problems. We are willing to step out of the classroom into
the real world."
Chang, who is in the process of hiring staff, is now examining
the use of prescription drugs in Tennessee. "Tennessee
is not a rich state. However, Tennessee has the highest per
capita use of prescription drugs," he says. "How
did it happen this way? Is it a medical issue that has to
do with poor health and how physicians practice here, or is
it an economic issue that is, a matter of how we deliver
health care in Tennessee?" This drug research project
will be a team effort involving the U of M business college
as well as other departments, the University of Tennessee-Memphis
and U of M graduate students.
Since the Child Data Consortium and the Health Care Economics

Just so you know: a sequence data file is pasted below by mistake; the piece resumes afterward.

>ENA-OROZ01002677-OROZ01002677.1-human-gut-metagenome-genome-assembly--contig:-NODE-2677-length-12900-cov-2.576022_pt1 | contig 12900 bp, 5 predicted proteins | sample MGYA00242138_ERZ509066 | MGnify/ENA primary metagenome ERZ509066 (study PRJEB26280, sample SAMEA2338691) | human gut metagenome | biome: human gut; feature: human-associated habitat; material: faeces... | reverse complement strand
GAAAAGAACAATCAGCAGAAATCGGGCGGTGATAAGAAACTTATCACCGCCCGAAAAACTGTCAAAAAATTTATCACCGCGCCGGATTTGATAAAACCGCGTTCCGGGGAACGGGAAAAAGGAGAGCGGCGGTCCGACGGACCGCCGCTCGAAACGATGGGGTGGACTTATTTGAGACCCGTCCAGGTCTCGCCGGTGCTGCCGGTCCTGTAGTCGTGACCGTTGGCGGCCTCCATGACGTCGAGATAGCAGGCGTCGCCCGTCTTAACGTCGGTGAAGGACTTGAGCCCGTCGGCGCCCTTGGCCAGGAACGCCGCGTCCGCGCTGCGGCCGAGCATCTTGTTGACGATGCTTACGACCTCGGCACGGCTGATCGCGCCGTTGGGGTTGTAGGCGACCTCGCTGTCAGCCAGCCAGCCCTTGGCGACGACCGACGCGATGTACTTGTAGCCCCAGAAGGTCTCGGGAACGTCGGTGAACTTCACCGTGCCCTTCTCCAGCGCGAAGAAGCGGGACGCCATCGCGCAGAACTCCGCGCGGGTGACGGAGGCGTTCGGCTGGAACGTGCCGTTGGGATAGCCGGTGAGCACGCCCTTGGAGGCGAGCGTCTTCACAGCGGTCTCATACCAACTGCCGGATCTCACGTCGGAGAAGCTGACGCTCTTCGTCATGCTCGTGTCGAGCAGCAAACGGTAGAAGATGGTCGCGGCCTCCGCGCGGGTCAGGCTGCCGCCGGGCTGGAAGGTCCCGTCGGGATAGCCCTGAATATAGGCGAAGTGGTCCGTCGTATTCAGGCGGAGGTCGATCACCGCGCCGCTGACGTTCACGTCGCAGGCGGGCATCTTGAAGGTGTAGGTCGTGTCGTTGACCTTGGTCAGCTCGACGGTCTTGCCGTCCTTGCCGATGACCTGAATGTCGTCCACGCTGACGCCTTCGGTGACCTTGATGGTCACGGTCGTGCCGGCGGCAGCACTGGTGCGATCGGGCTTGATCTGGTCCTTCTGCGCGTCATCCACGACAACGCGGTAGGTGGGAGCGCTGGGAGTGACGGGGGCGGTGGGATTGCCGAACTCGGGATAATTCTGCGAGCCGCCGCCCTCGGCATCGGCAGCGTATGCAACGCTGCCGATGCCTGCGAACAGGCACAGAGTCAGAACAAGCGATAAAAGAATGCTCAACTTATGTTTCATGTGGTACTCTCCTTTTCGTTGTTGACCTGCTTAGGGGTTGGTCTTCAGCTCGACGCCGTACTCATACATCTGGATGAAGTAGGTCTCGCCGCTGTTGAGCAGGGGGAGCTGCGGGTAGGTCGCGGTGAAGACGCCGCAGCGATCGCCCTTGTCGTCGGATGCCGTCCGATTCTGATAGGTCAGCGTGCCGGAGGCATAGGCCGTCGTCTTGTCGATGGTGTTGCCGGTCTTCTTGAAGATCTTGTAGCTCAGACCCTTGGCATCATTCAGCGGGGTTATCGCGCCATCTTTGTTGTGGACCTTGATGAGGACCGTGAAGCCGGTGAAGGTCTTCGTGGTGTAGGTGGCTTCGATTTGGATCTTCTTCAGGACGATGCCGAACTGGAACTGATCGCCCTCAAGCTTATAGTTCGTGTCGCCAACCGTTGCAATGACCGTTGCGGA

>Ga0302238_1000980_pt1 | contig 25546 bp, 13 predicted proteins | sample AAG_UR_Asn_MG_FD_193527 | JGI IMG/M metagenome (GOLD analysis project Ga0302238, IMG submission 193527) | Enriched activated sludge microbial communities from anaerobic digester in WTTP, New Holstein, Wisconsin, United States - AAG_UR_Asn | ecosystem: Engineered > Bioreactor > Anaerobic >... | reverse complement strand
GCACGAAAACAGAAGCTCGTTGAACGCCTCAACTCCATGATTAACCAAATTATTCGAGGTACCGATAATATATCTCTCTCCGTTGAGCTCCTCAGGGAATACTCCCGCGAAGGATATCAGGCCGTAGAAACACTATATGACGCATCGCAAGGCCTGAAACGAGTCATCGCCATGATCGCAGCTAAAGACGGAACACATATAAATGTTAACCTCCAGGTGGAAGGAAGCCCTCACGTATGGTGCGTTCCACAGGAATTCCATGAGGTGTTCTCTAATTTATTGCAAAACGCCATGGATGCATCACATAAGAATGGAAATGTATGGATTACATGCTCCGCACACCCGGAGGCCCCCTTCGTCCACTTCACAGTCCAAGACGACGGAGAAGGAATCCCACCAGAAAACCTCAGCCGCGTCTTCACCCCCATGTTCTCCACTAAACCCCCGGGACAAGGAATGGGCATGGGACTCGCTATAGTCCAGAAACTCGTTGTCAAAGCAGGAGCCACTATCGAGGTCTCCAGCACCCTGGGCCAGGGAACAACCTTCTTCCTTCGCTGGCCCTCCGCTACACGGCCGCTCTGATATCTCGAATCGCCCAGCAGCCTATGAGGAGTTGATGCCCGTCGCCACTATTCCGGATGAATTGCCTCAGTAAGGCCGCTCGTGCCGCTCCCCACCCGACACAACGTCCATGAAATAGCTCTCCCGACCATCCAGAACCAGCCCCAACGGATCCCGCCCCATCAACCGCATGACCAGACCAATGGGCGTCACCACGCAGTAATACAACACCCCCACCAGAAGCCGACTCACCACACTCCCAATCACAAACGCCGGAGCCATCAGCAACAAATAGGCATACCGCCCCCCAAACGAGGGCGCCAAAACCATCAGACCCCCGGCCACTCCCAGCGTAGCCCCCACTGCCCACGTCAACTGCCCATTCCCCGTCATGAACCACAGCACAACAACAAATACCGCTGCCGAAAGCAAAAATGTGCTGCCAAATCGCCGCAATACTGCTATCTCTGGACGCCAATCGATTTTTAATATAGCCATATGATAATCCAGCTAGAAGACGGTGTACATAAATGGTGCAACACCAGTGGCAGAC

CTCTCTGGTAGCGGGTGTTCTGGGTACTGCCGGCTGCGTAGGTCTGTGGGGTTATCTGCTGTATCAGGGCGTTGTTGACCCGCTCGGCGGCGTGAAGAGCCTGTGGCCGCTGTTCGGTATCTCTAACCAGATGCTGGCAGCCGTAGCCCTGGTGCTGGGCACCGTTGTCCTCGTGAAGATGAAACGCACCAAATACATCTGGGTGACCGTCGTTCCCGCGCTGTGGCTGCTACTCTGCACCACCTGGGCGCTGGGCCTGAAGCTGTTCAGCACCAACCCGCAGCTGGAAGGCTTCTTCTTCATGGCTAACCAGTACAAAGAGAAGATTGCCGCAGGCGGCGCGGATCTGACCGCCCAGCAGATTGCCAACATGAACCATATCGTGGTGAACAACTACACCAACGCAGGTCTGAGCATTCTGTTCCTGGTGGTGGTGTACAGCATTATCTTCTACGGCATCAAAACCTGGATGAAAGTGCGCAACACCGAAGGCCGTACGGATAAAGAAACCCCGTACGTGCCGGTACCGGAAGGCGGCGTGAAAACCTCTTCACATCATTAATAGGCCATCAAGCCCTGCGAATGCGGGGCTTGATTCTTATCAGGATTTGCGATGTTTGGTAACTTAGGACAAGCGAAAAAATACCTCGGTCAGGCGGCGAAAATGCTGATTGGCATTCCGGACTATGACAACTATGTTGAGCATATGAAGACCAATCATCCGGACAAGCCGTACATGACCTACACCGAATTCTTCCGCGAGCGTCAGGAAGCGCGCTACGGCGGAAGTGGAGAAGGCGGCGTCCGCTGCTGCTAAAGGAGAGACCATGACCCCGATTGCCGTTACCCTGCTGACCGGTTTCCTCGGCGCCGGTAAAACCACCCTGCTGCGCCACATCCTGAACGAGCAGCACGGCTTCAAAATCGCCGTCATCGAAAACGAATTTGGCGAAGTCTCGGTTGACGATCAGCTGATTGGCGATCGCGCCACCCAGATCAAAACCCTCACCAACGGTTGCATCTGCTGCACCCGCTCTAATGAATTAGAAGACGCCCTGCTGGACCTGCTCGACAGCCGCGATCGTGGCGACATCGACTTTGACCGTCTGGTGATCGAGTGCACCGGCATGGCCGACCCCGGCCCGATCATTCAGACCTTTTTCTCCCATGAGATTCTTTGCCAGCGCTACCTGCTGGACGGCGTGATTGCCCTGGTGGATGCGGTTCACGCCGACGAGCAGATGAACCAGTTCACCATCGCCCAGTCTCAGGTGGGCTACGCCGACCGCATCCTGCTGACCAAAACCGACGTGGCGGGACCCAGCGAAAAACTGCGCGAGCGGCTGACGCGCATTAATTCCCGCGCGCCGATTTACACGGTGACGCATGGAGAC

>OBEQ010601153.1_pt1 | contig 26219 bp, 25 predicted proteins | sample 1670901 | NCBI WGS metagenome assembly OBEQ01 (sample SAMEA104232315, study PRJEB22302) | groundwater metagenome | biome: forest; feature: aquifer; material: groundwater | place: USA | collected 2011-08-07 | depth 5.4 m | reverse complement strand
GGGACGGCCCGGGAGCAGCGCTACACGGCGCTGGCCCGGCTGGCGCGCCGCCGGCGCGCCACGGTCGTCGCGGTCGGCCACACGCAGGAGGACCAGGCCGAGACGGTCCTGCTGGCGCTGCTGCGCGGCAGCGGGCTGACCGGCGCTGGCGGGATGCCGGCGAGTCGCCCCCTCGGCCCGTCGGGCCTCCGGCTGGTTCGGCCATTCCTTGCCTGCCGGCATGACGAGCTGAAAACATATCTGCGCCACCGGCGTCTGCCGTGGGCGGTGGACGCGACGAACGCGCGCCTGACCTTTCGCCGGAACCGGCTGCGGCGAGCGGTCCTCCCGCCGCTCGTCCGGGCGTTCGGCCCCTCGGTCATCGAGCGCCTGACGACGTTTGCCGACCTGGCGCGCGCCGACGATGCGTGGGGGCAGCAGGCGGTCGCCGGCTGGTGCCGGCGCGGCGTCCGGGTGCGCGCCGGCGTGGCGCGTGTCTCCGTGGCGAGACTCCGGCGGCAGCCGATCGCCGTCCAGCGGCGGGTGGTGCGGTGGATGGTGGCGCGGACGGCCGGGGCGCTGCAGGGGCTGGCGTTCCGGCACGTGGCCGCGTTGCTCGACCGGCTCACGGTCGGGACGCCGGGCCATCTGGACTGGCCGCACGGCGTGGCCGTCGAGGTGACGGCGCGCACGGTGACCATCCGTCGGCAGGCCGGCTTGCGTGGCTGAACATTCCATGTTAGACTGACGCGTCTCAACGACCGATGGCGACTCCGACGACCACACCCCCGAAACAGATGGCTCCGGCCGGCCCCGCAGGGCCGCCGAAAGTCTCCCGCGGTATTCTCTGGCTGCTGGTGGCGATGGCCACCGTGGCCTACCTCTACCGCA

Center use U of M graduate students to assist with research,
the University is able to strengthen the educational opportunities
offered to those working toward advanced degrees while paying
them a small stipend.
Continued funding for the Methodist-U of M partnership depends
on the successful use of funds in the previous year, says
Cashman. Since two programs supported by LHS have reached
their objectives, a third year of funding is forthcoming.
Next year, LHS' gift will focus on some aspect of nursing.
Partnerships and cooperative efforts through such projects
as the Child Health Data Consortium, the MELI and the Economics
Center are a win-win situation, says Cashman. "Clearly
the person who goes through leadership training takes it back
to the workplace, and the workplace benefits," he says.
"The University benefits by being able to create resources
to share with faculty and the rest of the community."